The problems are a slight loss of sense of rhythm and an excessive politeness, which could well be correlated with the jitter diagram above.
However the differences between this sound and the reference (a DIY, PCM1738 based converter driven by my modded transport - forgive me, I'm aware that the peculiarity of the reference doesn't help) are insignificant.
For this test I played the references CDs from the hard disk with Foobar through my reference converter.
The musical content is as correct as usual, but voices are very slightly dull and there is something preventing or, better, making slightly more difficult for the listener to get completely involved in the music, to make him/her tap: typical effects of high jitter.
But again, the differences between this sound and the reference are very subtle.
Up to now, I have recorded many dozens of vinyl records and I must say that listening to them whenever I want without putting them to risk is a real pleasure.
In this extent, recording quality is almost secondary: usually, as any sane person ;-) I listen to the music, not to the sound of the system...
However, I have done some comparison test between the original vinyl, played through the same chain I used to record, and the digitally recorded signal from the analog output. The difference is really subtle, far less evident than expected. Tonal balance, stage structure, dynamics are exactly the same. The only relevant difference, again, stays in that the digital recording seems a little less pressing, a little more polite and educated than the original. But really just a hint.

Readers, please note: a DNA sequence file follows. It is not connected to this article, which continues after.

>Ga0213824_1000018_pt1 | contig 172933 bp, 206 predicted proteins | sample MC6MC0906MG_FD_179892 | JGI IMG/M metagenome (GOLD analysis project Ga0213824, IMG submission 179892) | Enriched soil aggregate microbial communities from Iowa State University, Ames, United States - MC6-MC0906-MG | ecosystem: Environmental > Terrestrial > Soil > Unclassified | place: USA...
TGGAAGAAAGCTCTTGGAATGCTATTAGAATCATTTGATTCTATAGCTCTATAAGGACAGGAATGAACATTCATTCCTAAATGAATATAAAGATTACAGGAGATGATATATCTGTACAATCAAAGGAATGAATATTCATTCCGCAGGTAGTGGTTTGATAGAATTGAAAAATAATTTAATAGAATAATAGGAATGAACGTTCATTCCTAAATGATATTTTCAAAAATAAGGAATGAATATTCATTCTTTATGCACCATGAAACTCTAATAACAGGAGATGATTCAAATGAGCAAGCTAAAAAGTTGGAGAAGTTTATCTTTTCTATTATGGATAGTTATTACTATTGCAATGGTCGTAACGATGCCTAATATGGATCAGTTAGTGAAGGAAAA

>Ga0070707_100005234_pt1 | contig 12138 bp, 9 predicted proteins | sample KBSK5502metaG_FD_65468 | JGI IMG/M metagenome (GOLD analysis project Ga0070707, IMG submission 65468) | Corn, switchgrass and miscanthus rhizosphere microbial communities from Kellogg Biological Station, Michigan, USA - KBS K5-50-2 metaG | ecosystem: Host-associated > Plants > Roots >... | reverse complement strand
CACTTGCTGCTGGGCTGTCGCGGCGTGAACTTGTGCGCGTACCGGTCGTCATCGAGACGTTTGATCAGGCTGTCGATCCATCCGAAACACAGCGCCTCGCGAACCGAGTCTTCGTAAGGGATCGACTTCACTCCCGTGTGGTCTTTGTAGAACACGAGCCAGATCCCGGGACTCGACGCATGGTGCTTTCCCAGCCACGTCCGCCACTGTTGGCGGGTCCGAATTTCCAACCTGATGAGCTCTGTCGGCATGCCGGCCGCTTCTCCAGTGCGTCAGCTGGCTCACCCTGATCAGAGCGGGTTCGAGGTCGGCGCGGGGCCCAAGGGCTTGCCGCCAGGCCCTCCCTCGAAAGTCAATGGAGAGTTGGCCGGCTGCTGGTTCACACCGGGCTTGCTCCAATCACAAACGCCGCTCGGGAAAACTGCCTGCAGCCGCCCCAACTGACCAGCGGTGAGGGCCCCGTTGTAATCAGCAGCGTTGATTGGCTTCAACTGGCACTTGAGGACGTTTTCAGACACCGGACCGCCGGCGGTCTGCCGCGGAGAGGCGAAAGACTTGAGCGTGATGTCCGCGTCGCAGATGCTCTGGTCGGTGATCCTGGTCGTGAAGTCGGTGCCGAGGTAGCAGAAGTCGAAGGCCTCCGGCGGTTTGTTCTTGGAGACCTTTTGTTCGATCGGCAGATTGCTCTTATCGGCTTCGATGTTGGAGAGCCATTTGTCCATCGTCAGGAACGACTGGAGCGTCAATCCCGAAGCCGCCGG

The most strange fact, however, is that even some of the typical analogue aura of vinyl seems preserved in the recording.
So I could really live with the digital copy. For sure I am far more stressed by vinyl nasties, especially wear; most of my vinyls are more than 35 years old... and the previous owners seem to have been music lovers, playing a record again and again, and not audiophiles at all!
After wrapping up all this information, I was a little disconcerned: the audio results were scarcely in line with measured performances, and this is something really rather strange - I had never faced a case in which a 1200ps jitter source produced a more than acceptable sound, if not a really good one.